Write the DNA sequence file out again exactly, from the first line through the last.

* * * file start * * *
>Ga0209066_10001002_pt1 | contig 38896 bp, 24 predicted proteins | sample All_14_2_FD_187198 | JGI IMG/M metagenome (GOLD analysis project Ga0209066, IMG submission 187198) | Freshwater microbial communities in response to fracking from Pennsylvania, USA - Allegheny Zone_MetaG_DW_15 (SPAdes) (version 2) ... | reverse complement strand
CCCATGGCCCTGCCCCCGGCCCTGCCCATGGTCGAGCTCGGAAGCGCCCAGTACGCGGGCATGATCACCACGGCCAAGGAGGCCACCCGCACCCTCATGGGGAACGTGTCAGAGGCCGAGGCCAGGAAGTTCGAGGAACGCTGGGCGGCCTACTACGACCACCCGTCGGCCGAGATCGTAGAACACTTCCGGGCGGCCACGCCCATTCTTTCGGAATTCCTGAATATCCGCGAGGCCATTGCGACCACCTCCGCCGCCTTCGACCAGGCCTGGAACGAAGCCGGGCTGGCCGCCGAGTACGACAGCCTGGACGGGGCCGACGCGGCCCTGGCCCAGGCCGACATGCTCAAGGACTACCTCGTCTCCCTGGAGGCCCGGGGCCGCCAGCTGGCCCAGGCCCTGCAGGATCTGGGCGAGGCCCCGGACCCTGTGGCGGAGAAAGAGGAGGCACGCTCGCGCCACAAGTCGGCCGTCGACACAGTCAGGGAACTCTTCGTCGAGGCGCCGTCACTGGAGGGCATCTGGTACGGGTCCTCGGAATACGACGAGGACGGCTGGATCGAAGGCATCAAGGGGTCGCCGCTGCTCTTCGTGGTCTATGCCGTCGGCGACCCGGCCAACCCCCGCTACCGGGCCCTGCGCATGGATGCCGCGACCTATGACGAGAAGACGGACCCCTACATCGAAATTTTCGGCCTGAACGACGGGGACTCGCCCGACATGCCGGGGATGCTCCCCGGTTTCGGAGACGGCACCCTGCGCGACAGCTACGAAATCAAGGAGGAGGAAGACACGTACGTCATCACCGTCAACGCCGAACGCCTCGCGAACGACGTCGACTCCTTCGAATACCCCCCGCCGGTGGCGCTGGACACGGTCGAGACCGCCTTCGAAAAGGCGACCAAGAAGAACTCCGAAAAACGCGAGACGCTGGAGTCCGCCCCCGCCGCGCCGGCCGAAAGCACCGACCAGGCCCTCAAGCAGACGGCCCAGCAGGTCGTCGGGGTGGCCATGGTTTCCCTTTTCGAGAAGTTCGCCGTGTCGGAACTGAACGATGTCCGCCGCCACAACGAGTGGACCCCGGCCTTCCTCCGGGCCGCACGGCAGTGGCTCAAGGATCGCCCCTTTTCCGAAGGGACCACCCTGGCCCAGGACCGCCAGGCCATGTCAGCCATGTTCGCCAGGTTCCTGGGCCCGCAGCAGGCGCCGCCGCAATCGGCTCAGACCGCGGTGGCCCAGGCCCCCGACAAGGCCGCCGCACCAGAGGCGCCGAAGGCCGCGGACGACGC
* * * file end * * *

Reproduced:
>Ga0209066_10001002_pt1 | contig 38896 bp, 24 predicted proteins | sample All_14_2_FD_187198 | JGI IMG/M metagenome (GOLD analysis project Ga0209066, IMG submission 187198) | Freshwater microbial communities in response to fracking from Pennsylvania, USA - Allegheny Zone_MetaG_DW_15 (SPAdes) (version 2) ... | reverse complement strand
CCCATGGCCCTGCCCCCGGCCCTGCCCATGGTCGAGCTCGGAAGCGCCCAGTACGCGGGCATGATCACCACGGCCAAGGAGGCCACCCGCACCCTCATGGGGAACGTGTCAGAGGCCGAGGCCAGGAAGTTCGAGGAACGCTGGGCGGCCTACTACGACCACCCGTCGGCCGAGATCGTAGAACACTTCCGGGCGGCCACGCCCATTCTTTCGGAATTCCTGAATATCCGCGAGGCCATTGCGACCACCTCCGCCGCCTTCGACCAGGCCTGGAACGAAGCCGGGCTGGCCGCCGAGTACGACAGCCTGGACGGGGCCGACGCGGCCCTGGCCCAGGCCGACATGCTCAAGGACTACCTCGTCTCCCTGGAGGCCCGGGGCCGCCAGCTGGCCCAGGCCCTGCAGGATCTGGGCGAGGCCCCGGACCCTGTGGCGGAGAAAGAGGAGGCACGCTCGCGCCACAAGTCGGCCGTCGACACAGTCAGGGAACTCTTCGTCGAGGCGCCGTCACTGGAGGGCATCTGGTACGGGTCCTCGGAATACGACGAGGACGGCTGGATCGAAGGCATCAAGGGGTCGCCGCTGCTCTTCGTGGTCTATGCCGTCGGCGACCCGGCCAACCCCCGCTACCGGGCCCTGCGCATGGATGCCGCGACCTATGACGAGAAGACGGACCCCTACATCGAAATTTTCGGCCTGAACGACGGGGACTCGCCCGACATGCCGGGGATGCTCCCCGGTTTCGGAGACGGCACCCTGCGCGACAGCTACGAAATCAAGGAGGAGGAAGACACGTACGTCATCACCGTCAACGCCGAACGCCTCGCGAACGACGTCGACTCCTTCGAATACCCCCCGCCGGTGGCGCTGGACACGGTCGAGACCGCCTTCGAAAAGGCGACCAAGAAGAACTCCGAAAAACGCGAGACGCTGGAGTCCGCCCCCGCCGCGCCGGCCGAAAGCACCGACCAGGCCCTCAAGCAGACGGCCCAGCAGGTCGTCGGGGTGGCCATGGTTTCCCTTTTCGAGAAGTTCGCCGTGTCGGAACTGAACGATGTCCGCCGCCACAACGAGTGGACCCCGGCCTTCCTCCGGGCCGCACGGCAGTGGCTCAAGGATCGCCCCTTTTCCGAAGGGACCACCCTGGCCCAGGACCGCCAGGCCATGTCAGCCATGTTCGCCAGGTTCCTGGGCCCGCAGCAGGCGCCGCCGCAATCGGCTCAGACCGCGGTGGCCCAGGCCCCCGACAAGGCCGCCGCACCAGAGGCGCCGAAGGCCGCGGACGACGC